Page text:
We have to leave space.
As I struggled to articulate these thoughts, the temperature climbed into the nineties and the house became too oppressive for human habitation. Ok, fine, that’s hyperbole. Nevertheless, I decided it was time to turn on the a/c, so I went to close the back door and discovered a small bird trapped in the mudroom. It was stuck behind the curtain, repeatedly throwing itself against the glass. Each tenacious attempt to escape smudged a frenetic impression on the surface. The poor thing was so frantically trying to fly through the window, it didn’t realize the door was wide open. My heart clenched.
I tentatively tried to guide or catch it. It kept hopping onto my finger only to panic and fly back into the glass whenever I moved it away from the window toward the door. It seemed desperate to pursue its only perceived way out. The frightened creature panted and seemed to beseech my help with its penetrating, tilted bird-stare. I realized I would have to catch it with my hands. I feared I’d squeeze too hard and hurt the fragile thing, but in light of all I’ve been pondering, I wondered if what it needed was the assurance of being held and protected. So I gently but resolutely wrapped my hands over and around it. It stilled. I carried it to the door and opened my fingers. The little bird flew across the yard to the garage, landed on the roof and looked back at me.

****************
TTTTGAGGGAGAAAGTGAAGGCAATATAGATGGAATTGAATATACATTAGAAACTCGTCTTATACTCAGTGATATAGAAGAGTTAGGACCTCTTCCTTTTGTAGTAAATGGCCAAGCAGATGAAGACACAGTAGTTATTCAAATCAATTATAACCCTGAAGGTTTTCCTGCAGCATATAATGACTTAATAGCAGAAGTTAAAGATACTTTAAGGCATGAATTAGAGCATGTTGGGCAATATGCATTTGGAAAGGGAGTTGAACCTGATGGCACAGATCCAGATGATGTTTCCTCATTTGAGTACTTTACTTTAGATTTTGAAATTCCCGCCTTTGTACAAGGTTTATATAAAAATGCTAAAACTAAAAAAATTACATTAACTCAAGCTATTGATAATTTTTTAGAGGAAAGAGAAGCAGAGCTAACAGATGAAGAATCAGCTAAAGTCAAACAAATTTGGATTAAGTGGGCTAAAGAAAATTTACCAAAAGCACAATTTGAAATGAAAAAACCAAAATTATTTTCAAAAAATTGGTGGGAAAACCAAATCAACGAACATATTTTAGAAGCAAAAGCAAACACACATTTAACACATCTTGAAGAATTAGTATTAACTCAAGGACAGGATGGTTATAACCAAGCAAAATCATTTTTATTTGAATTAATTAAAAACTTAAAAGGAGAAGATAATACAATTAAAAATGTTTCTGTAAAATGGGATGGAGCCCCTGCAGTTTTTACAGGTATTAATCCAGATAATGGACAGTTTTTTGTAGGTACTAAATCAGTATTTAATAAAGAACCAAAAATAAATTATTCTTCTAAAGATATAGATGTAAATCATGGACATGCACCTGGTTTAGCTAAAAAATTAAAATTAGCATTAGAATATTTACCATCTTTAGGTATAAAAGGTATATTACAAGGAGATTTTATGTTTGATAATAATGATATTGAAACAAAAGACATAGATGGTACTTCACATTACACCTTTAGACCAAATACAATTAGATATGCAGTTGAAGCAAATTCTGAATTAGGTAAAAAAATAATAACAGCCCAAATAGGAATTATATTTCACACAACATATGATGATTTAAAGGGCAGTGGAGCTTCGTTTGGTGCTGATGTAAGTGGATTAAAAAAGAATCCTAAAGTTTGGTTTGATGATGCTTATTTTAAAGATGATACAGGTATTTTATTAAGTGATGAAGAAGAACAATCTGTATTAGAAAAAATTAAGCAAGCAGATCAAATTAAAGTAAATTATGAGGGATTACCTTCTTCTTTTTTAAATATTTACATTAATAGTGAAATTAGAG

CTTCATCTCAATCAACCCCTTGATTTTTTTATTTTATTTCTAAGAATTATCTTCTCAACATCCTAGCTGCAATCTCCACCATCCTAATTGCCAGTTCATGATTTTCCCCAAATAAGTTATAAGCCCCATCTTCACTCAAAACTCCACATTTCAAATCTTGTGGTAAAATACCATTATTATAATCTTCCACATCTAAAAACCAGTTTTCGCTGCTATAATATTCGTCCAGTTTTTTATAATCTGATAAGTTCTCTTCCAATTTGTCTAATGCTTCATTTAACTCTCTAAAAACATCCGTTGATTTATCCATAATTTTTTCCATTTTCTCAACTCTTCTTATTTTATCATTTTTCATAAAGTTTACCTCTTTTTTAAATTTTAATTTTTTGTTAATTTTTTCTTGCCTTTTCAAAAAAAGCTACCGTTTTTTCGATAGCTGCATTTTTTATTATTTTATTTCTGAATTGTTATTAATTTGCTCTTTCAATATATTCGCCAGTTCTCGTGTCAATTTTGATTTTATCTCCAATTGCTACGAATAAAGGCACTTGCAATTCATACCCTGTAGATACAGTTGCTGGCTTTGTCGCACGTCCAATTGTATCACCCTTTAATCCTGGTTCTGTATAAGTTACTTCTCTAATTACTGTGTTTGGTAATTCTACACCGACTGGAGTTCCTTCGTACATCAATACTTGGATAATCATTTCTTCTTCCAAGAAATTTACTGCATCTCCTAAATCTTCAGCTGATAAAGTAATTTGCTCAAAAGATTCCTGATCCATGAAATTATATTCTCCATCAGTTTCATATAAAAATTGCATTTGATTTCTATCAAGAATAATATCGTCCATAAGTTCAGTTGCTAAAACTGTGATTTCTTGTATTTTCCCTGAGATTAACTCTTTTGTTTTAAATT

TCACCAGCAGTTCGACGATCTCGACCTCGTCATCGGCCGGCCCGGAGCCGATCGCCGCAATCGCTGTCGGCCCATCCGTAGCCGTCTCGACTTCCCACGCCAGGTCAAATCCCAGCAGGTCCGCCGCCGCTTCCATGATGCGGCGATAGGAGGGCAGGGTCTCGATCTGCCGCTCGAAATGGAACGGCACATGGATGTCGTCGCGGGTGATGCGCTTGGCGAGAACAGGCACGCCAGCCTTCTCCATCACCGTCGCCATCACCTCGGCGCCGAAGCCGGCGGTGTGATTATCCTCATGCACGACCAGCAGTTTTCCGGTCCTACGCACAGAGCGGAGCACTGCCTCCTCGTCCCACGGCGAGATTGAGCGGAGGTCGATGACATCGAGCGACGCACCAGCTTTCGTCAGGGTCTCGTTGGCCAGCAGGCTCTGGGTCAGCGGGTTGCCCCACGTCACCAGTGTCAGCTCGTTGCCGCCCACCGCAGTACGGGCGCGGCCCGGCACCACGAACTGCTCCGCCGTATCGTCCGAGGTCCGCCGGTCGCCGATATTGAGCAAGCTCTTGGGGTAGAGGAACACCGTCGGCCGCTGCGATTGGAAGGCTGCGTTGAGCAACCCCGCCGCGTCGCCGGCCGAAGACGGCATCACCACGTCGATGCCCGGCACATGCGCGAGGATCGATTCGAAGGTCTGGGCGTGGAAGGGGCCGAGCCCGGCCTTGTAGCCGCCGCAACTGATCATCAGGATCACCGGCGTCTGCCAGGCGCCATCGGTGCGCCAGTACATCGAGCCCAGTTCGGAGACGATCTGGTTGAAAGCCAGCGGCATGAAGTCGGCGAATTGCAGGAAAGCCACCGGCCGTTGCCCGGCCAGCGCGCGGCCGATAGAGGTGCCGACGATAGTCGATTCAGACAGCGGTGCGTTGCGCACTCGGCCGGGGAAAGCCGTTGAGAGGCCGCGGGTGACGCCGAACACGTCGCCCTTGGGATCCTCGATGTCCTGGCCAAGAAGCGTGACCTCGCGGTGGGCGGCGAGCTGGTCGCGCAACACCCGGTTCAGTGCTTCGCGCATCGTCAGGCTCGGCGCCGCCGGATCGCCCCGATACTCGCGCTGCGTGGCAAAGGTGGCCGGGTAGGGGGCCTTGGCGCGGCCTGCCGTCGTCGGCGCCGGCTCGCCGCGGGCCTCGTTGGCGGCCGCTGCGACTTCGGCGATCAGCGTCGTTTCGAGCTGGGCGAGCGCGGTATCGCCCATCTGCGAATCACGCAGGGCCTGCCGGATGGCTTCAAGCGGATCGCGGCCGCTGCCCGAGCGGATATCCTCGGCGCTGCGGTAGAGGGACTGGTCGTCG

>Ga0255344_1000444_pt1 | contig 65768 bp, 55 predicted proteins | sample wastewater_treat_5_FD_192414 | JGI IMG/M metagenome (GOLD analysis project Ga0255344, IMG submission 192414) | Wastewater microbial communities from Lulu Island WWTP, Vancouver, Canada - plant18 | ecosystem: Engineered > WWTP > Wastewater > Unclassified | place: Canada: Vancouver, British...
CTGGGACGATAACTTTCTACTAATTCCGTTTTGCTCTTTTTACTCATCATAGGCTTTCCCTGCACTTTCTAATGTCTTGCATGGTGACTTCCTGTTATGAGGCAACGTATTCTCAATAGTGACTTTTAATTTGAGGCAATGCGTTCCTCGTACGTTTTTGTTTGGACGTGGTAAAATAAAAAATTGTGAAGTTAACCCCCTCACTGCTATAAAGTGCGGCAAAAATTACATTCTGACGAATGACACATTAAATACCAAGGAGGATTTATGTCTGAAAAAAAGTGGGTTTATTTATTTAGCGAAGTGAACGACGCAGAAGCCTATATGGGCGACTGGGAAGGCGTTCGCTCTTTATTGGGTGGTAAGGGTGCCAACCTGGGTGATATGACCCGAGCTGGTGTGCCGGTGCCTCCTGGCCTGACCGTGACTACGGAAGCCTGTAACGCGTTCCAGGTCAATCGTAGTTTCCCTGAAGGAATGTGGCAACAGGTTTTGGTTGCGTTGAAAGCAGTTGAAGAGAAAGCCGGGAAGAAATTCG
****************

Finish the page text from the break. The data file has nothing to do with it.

The mudroom has lured many-a-winged creature into its gaping maw. In the past, I used ill-matched tools like spatulas or magazines to help guide the trapped birds out of there. I backed them into corners, catching them in lidded boxes so I wouldn’t hurt them with my hands. In other words, in an effort to do it safely and “right,” I’d made it too complicated and probably more stressful for the birds.
In an effort to do it safely and “right,” I’d made it too complicated and probably more stressful
Surely there are no parallels to making art here, right? Just to be clear, I am aware that many of my watercolor challenges could benefit from actually learning some technique. Imagine that! But in this moment I find myself intrigued by the more metaphysical question. As an artist, I am sometimes the anxious bird, trapped in the muddy middle of the process. But I can also consciously embody the assured yet gentle, guiding hand that releases it into the world. There’s a tenuous vacillation between the two, is there not?
In that way, art is a lot like faith and the making of art is a lot like prayer. I have to leave space to listen, room for the art to breathe, and trust that a closed window need not herald the end of the journey. The answer isn’t found in perpetually flapping against the glass. Sometimes we need to breathe, trust, turn around, and fly through the open door… especially if the alternative path ends with a creepy, medieval cat.